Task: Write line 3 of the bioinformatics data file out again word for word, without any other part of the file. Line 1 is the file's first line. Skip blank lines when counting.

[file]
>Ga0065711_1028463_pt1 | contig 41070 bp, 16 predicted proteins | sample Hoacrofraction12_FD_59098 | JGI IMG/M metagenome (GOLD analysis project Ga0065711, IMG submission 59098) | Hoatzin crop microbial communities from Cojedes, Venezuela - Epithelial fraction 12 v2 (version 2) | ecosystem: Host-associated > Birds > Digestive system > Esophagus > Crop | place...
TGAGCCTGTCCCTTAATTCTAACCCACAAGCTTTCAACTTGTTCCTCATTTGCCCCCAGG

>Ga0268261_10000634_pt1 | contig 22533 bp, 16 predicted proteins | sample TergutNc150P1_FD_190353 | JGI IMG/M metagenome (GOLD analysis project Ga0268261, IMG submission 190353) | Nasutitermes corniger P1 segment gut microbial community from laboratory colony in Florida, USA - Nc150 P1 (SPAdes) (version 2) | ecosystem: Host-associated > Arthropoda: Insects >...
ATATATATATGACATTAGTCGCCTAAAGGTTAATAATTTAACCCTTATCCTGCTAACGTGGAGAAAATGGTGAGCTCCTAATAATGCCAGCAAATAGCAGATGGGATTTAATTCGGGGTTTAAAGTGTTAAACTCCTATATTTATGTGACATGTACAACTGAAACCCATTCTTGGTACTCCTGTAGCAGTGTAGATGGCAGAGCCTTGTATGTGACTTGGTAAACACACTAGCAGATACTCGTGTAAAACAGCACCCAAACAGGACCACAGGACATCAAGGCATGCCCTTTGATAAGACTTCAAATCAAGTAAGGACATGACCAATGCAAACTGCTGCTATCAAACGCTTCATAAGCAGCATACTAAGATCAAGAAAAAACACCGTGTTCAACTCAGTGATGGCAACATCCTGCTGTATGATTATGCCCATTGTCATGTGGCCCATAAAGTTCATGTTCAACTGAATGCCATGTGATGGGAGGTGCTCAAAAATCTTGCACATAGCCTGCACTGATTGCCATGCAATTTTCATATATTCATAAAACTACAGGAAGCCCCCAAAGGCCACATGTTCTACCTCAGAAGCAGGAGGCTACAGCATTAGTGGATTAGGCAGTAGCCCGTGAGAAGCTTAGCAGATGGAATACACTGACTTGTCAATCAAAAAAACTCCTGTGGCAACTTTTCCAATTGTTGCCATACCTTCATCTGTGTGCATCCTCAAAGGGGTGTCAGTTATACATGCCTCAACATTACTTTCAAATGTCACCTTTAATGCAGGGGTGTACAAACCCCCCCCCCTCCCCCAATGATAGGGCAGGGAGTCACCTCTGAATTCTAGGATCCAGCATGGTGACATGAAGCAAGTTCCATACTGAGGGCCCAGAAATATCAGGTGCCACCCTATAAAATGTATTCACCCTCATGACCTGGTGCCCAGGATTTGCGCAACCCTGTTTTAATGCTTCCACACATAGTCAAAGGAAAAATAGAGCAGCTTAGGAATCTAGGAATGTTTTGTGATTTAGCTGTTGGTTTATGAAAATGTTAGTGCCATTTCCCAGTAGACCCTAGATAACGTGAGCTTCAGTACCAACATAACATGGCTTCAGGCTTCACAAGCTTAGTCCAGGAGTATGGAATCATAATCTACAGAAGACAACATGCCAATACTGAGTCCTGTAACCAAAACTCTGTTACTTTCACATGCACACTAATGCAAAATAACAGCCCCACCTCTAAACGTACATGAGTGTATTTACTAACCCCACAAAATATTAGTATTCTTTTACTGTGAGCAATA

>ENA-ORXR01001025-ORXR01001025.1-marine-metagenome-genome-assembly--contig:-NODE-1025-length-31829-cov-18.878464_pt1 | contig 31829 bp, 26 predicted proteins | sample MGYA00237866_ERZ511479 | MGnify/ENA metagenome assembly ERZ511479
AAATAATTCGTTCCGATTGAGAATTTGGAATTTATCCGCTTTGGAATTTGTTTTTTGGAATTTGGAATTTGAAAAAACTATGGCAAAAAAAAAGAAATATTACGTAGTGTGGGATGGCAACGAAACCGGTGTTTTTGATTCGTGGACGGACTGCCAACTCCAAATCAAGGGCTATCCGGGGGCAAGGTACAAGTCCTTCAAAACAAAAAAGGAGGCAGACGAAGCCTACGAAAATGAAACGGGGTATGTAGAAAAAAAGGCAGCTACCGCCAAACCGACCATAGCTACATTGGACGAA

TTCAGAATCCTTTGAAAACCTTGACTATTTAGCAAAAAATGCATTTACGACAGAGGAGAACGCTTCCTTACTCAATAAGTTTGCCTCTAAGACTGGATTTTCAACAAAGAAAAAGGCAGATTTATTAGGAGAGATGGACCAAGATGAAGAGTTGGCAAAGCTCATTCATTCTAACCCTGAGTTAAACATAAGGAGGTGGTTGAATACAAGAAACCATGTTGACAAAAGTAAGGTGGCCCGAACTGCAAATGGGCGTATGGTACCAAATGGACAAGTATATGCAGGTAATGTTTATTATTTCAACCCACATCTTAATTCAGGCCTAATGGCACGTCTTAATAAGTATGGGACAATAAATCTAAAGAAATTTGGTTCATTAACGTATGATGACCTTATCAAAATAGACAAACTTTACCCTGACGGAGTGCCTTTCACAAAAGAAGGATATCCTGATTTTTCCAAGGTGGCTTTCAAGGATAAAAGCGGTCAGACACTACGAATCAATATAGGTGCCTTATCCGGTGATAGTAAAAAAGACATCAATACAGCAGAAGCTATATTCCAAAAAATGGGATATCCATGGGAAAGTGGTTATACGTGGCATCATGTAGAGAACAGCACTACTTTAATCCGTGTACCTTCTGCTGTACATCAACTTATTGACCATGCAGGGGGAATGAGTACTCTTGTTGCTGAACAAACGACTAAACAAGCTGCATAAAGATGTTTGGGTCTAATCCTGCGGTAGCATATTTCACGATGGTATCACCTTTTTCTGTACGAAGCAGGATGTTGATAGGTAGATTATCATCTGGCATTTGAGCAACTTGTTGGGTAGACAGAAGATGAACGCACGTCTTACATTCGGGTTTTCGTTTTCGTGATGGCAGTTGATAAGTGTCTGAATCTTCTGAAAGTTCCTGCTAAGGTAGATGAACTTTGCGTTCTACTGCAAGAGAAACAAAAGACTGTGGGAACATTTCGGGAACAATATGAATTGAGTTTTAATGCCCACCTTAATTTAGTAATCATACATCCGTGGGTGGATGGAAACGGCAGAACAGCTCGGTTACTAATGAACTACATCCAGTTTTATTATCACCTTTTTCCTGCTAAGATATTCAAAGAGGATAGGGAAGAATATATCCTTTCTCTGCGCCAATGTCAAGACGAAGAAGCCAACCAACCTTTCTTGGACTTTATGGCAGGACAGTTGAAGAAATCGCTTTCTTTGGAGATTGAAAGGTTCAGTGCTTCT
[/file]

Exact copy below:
>Ga0268261_10000634_pt1 | contig 22533 bp, 16 predicted proteins | sample TergutNc150P1_FD_190353 | JGI IMG/M metagenome (GOLD analysis project Ga0268261, IMG submission 190353) | Nasutitermes corniger P1 segment gut microbial community from laboratory colony in Florida, USA - Nc150 P1 (SPAdes) (version 2) | ecosystem: Host-associated > Arthropoda: Insects >...